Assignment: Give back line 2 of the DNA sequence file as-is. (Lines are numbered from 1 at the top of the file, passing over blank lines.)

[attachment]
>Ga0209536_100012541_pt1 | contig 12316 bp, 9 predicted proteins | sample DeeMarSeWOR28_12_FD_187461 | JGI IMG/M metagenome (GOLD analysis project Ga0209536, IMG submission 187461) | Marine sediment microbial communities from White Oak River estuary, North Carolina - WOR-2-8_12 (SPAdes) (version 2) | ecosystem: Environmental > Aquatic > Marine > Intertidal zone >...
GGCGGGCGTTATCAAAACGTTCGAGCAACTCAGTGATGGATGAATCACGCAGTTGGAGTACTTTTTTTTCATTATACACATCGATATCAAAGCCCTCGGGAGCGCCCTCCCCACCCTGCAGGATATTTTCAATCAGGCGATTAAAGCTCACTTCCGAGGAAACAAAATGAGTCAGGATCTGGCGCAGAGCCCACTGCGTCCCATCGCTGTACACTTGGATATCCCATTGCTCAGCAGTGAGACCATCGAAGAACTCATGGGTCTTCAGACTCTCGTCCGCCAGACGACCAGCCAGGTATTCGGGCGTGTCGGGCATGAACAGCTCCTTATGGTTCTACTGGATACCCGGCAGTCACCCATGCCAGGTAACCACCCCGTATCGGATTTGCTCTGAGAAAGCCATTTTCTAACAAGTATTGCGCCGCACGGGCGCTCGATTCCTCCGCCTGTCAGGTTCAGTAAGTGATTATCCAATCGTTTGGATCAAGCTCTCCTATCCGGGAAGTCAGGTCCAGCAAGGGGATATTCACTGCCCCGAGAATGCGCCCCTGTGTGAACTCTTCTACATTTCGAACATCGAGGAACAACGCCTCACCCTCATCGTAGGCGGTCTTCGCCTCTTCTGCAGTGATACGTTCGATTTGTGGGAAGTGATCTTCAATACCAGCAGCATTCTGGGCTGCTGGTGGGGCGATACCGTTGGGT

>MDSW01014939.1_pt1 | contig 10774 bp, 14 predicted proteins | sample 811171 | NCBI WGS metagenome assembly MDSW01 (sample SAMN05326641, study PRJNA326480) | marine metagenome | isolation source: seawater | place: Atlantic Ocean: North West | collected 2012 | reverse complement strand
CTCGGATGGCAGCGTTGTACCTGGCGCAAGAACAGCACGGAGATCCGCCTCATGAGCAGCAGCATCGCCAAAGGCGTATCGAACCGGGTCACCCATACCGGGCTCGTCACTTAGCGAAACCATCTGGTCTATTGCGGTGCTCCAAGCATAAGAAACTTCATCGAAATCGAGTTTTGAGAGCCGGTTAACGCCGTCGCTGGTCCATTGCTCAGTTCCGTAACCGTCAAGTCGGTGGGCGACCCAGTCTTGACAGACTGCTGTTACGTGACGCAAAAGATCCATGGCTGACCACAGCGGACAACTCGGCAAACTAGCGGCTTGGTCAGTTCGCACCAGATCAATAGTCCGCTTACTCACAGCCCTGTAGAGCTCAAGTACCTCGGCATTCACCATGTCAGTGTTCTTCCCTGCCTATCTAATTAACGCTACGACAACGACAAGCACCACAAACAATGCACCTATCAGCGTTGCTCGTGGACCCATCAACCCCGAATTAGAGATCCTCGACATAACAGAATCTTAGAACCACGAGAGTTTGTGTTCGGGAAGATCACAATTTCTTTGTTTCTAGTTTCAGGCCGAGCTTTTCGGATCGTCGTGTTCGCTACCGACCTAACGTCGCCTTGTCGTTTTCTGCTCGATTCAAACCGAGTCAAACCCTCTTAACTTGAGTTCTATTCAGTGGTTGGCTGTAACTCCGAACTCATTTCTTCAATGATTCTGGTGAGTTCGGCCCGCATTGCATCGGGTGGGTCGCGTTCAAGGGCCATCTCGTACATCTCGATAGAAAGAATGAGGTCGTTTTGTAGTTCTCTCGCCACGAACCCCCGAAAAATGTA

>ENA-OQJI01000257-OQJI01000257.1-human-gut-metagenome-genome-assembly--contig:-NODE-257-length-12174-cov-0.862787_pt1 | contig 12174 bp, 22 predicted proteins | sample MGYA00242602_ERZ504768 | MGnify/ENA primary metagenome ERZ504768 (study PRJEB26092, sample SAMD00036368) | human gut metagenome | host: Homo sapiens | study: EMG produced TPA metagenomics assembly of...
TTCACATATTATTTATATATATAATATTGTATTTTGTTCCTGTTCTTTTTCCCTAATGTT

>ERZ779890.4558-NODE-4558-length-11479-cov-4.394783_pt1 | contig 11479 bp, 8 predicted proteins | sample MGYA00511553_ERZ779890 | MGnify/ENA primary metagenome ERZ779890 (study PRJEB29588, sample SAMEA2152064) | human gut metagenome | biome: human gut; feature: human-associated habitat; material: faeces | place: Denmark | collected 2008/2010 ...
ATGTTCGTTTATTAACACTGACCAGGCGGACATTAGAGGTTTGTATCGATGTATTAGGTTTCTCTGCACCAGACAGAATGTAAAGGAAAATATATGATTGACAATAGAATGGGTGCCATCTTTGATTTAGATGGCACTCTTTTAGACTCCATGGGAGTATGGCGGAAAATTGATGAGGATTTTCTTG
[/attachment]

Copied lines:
GGCGGGCGTTATCAAAACGTTCGAGCAACTCAGTGATGGATGAATCACGCAGTTGGAGTACTTTTTTTTCATTATACACATCGATATCAAAGCCCTCGGGAGCGCCCTCCCCACCCTGCAGGATATTTTCAATCAGGCGATTAAAGCTCACTTCCGAGGAAACAAAATGAGTCAGGATCTGGCGCAGAGCCCACTGCGTCCCATCGCTGTACACTTGGATATCCCATTGCTCAGCAGTGAGACCATCGAAGAACTCATGGGTCTTCAGACTCTCGTCCGCCAGACGACCAGCCAGGTATTCGGGCGTGTCGGGCATGAACAGCTCCTTATGGTTCTACTGGATACCCGGCAGTCACCCATGCCAGGTAACCACCCCGTATCGGATTTGCTCTGAGAAAGCCATTTTCTAACAAGTATTGCGCCGCACGGGCGCTCGATTCCTCCGCCTGTCAGGTTCAGTAAGTGATTATCCAATCGTTTGGATCAAGCTCTCCTATCCGGGAAGTCAGGTCCAGCAAGGGGATATTCACTGCCCCGAGAATGCGCCCCTGTGTGAACTCTTCTACATTTCGAACATCGAGGAACAACGCCTCACCCTCATCGTAGGCGGTCTTCGCCTCTTCTGCAGTGATACGTTCGATTTGTGGGAAGTGATCTTCAATACCAGCAGCATTCTGGGCTGCTGGTGGGGCGATACCGTTGGGT